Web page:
"Let us also speak of Dickens, who is often undervalued because he hits the eternal verities on the nose. Sure, we cannot help being aware of his in-your-face morality, yet we are moved by it nonetheless, because, tossing sophistication to the wind, we wish to see the just rewarded and the unjust punished. No writer besides Shakespeare has created more memorable characters attached to vices and virtues. In even their least sympathetic characters, one senses a kind of helplessness to passion quivering between the poles of good and evil. Both Miss Havisham and Mrs. Macbeth probably would have preferred to behave themselves."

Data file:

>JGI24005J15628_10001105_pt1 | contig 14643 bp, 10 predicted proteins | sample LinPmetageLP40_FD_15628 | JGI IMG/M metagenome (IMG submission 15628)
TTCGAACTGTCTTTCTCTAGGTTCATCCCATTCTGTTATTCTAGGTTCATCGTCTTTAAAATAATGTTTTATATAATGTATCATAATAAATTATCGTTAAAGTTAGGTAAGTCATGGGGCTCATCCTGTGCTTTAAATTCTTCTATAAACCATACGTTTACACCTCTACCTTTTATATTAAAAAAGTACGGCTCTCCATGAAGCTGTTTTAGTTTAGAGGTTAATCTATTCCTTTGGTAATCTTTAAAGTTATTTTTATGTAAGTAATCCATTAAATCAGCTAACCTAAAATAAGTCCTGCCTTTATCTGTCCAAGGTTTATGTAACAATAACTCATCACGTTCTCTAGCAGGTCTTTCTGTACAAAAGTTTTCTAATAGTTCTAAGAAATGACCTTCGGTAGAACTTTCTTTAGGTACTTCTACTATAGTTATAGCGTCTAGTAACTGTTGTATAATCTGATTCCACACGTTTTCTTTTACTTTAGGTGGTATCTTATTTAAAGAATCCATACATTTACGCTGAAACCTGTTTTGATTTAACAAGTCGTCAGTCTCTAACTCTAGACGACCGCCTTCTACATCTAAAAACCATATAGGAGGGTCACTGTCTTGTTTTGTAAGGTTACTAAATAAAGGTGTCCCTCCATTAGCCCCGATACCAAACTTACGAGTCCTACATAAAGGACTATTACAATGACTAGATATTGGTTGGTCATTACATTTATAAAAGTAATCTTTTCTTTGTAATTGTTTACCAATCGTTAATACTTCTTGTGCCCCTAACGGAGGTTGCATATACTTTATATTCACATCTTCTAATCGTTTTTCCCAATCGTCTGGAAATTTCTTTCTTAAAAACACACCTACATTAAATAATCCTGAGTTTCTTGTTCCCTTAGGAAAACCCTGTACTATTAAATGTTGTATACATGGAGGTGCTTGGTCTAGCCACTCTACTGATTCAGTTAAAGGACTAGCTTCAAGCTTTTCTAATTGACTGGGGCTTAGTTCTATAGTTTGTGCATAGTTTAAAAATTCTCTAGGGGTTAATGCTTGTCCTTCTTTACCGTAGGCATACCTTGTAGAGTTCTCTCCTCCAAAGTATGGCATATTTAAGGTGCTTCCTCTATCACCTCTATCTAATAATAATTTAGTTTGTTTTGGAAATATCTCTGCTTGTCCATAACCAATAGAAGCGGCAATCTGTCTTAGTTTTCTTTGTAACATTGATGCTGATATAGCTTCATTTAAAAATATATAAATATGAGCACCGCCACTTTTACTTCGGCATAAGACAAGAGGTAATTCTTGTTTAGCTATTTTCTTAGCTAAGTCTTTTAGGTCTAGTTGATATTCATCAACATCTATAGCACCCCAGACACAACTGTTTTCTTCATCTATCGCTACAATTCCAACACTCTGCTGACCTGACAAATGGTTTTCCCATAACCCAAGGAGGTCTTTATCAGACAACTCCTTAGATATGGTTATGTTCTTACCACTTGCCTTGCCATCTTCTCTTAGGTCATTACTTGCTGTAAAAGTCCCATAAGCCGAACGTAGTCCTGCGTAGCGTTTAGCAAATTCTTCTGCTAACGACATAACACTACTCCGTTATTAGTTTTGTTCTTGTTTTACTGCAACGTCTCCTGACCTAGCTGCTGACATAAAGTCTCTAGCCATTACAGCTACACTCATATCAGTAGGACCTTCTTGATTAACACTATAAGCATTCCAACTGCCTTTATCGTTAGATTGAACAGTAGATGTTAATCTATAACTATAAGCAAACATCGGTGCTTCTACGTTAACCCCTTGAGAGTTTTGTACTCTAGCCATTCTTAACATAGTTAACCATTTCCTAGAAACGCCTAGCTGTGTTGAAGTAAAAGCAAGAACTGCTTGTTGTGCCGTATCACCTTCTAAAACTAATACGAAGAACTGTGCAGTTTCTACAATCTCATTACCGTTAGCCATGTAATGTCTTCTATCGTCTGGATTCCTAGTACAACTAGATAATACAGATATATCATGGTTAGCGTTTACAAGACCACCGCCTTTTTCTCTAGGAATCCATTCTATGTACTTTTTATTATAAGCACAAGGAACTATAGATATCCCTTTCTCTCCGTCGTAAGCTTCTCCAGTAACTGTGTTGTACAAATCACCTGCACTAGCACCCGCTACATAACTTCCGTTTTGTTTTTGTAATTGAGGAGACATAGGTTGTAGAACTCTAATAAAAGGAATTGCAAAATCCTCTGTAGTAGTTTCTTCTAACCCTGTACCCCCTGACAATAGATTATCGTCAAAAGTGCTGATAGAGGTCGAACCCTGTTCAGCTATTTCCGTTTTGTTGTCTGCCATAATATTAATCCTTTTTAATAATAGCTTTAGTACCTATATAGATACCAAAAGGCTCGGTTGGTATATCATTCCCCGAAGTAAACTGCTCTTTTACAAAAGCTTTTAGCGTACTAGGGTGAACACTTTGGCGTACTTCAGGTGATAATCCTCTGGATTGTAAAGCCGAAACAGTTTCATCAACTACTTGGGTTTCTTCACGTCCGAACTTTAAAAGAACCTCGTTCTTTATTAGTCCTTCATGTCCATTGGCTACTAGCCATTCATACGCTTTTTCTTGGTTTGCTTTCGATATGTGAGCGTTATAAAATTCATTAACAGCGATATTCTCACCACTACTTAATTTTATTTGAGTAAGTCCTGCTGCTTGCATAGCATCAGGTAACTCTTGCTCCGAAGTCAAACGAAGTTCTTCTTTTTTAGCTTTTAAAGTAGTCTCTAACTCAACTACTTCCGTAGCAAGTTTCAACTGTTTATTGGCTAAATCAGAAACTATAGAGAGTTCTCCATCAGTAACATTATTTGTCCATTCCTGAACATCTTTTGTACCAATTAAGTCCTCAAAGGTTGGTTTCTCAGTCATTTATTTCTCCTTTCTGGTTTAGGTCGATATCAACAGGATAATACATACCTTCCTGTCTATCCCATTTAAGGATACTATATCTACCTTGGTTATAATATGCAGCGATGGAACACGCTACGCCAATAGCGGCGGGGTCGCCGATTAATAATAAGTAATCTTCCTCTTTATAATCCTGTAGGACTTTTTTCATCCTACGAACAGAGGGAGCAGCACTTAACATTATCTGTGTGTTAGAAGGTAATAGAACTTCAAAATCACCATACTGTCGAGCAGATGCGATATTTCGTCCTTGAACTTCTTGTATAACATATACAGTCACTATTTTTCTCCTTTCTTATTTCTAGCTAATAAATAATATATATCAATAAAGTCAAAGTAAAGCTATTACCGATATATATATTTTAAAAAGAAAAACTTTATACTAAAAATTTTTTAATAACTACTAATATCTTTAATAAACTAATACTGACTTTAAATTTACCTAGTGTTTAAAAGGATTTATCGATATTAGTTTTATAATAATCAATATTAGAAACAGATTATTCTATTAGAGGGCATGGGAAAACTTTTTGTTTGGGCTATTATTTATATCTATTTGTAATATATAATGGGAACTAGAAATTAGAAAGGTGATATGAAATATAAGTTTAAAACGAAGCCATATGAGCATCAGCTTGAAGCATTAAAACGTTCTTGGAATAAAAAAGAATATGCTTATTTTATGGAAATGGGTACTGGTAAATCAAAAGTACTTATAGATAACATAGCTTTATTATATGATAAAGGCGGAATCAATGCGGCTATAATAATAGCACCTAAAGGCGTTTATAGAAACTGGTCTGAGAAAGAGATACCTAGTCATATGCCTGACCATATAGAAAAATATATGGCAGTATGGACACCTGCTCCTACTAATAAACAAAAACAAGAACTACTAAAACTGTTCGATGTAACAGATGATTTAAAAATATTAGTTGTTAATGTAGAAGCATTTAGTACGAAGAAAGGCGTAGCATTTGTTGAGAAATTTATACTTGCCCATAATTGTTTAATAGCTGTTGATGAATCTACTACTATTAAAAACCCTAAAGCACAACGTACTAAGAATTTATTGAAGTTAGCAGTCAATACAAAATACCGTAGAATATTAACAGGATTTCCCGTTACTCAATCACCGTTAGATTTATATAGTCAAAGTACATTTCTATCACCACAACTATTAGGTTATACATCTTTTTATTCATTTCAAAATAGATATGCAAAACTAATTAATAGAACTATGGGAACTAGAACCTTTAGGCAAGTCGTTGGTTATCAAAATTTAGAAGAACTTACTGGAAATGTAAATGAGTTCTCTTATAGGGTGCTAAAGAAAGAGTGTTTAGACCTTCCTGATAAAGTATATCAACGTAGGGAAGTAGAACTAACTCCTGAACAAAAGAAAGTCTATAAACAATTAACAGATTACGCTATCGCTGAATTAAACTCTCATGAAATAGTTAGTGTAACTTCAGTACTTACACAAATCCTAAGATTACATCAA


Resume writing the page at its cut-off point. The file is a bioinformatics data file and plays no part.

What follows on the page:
Roger Rosenblatt, "How to Write Great," Sunday Book Review, New York Times, July 27, 2012 (H/T Enuma Okoro)
I recommend reading the whole article -- it's really good. Also, there's a Tale of Two Cities reference elsewhere in it!